Friday, July 07, 2006

Game Design Step 1 - Coming Up with an Idea

Coming up with a game design idea is easy for most gamers, but coming up with a good idea that's worth developing into a game is a little harder, but not by much. That is, if you know the trick.

I see a lot of gamers who suggest game designs in forums or on blogs who don't understand a few basic principles:
  1. If your design is very similar to an existing game, your game will have to be significantly better (or much cheaper) for it to be successful. Taking your favorite game and tacking on the one feature you wish that game had is not game design, it's just wishful thinking.
  2. If your design is completely original, you have to ask yourself, who would want to play it; who would be attracted to the idea of playing this game?
Most of the game designs I come up with (with the exception of more abstract games, like puzzle games and such) start out by answering a specific question: is this something people dream or fantasize about doing?

Think about it, many successful games let the player do something they probably can't do in real life (or can't do without suffering consequences...) :
  1. Shooting down cops and stealing cars (Grand Theft Auto series)
  2. Flying a fighter plane
  3. Shooting down nazis (any WWII game)
  4. Driving a fast racecar
  5. Driving a tank
  6. Commanding an army (this includes turn-based wargames and almost every RTS ever released)
  7. Second-guessing an army general's decisions (that's the main point of most realisitic/historic wargames)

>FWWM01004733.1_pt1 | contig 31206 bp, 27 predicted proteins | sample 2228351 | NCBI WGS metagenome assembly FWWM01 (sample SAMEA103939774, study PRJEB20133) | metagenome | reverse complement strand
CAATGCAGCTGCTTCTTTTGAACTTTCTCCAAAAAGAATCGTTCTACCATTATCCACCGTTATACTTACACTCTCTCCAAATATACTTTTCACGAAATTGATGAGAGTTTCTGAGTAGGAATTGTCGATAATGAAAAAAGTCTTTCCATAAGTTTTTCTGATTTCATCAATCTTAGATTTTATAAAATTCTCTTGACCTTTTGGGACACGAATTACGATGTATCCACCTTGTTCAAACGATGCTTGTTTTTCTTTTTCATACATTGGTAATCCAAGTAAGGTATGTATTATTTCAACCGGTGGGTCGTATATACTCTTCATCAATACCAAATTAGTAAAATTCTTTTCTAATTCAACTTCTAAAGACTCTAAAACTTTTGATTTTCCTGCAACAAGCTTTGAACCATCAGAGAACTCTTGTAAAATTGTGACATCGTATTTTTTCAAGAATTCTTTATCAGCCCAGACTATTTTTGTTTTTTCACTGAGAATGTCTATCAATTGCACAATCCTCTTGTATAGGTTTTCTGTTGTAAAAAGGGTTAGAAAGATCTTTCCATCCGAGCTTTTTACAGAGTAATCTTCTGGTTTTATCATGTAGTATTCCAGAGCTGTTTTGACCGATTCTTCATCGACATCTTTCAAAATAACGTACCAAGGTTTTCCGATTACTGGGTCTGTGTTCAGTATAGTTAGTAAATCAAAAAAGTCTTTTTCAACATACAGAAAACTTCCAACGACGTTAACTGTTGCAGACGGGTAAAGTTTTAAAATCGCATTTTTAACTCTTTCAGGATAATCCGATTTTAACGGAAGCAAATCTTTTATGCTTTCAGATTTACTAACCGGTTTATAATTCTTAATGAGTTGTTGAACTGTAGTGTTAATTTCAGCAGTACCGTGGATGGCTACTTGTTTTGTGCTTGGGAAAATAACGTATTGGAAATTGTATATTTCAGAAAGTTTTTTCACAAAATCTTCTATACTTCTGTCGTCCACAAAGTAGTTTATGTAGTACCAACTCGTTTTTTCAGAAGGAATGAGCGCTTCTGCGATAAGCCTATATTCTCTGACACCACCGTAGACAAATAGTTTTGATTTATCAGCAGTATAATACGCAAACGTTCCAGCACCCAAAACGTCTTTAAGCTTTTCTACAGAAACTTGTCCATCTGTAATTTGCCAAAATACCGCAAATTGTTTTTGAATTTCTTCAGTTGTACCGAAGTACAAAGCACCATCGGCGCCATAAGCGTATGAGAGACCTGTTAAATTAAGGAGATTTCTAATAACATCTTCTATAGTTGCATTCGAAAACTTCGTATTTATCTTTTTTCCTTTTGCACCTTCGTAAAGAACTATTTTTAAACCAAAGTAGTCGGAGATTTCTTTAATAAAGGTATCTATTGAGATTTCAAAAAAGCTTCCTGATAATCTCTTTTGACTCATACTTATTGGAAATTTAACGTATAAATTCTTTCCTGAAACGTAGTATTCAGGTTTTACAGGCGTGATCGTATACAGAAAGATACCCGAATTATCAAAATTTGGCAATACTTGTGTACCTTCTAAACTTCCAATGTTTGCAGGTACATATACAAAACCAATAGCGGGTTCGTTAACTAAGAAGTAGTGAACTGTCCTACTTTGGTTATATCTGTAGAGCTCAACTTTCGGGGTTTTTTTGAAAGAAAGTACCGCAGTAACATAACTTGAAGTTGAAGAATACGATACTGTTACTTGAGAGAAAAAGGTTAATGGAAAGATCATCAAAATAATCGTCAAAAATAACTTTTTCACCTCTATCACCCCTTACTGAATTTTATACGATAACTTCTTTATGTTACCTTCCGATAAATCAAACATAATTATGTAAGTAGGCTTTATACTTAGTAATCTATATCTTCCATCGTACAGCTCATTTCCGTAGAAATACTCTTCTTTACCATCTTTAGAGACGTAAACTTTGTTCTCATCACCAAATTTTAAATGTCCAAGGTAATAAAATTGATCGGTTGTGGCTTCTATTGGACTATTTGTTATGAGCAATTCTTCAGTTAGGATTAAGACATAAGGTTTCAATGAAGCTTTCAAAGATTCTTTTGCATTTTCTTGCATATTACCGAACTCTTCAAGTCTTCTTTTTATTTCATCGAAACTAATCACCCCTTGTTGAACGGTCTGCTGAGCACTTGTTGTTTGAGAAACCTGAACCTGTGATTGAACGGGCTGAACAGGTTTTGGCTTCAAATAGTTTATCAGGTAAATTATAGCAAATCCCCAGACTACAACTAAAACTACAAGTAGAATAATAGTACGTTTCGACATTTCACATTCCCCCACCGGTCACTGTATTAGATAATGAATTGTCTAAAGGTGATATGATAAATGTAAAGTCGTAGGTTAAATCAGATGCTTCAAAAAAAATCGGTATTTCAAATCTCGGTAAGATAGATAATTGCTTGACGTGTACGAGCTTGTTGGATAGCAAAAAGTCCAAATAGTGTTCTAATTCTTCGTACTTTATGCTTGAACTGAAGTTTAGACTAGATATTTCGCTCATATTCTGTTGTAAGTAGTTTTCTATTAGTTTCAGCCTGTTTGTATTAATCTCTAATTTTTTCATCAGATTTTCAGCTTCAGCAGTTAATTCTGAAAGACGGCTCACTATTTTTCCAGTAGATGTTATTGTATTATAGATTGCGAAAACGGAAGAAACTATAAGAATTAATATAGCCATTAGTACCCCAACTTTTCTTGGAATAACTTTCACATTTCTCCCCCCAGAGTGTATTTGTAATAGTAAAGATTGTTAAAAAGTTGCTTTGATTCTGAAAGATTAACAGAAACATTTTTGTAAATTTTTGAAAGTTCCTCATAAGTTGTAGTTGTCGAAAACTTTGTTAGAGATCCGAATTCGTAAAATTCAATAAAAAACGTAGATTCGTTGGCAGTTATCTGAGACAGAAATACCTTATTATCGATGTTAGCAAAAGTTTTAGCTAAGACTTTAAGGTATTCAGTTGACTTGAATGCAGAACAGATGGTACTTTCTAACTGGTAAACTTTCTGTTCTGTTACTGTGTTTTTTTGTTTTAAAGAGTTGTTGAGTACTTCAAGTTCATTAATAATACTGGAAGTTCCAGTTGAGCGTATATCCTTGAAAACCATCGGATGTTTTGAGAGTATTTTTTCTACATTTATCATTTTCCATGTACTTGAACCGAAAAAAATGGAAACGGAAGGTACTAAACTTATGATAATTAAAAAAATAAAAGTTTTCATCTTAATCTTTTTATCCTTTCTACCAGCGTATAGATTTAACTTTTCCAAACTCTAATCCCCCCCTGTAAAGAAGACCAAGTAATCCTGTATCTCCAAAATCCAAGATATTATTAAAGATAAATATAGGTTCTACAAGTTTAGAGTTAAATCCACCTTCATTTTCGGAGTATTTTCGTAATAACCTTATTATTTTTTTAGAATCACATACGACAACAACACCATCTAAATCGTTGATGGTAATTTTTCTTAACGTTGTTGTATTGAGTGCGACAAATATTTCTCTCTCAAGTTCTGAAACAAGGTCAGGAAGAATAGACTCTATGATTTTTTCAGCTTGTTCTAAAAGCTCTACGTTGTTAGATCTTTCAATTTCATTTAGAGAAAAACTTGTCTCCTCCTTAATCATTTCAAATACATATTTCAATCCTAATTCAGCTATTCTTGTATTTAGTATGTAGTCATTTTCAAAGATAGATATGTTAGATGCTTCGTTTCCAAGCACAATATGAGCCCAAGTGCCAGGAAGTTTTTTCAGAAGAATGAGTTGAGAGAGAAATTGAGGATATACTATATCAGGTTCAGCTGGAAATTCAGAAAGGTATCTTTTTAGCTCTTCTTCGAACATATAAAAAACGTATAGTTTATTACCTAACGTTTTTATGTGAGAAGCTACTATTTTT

8. Living in a fantasy or sci-fi world, and possibly being a hero in that world (or an asshole) -- that's the point of most RPGs.
  9. Playing various pro sports (anything by EA Sports, for example)
  10. Rocking out on your favorite rock songs (Guitar Hero series)
This list could go on... As a further example, the game design I suggested in Monday's post answers the fantasies of racing fans, sci-fi fans, and gamers who wished they could race using the ships they flew in previous games, such as X-Wing, Freespace, Wing Commander, and so forth.

Here are some other fantasies I'm likely to address in the coming weeks: managing a space station, flying a dragon and dogfighting agains other dragon riders, creating a fighting with magical spells, and being a supervillain.

The other side to this basic concept is that some games are so totally original that they don't really fill an existing desire. The most popular example would have to be Tetris, along with most other puzzle games (Dr. Mario, Columns, Bejeweled and most of the other games up on, and so forth.)

Another recent example of a game that's taken many people by surprise is Katamari Damacy: it's such an original (but simple!) concept that no one could have had the desire to do what they do in the game, yet it's a successful game.

But note that most of those games that don't fill a desire or fantasy for the player tend to be extremely original and artistic in the way they're presented. They tend to be very rare, and so they could be considered the exception to the "rule" I postulated above.

So if you want to raise your chances of working on a successful game, start by thinking about the one thing you wish you could do, but can't. Chances are it'll lead to a compelling game.

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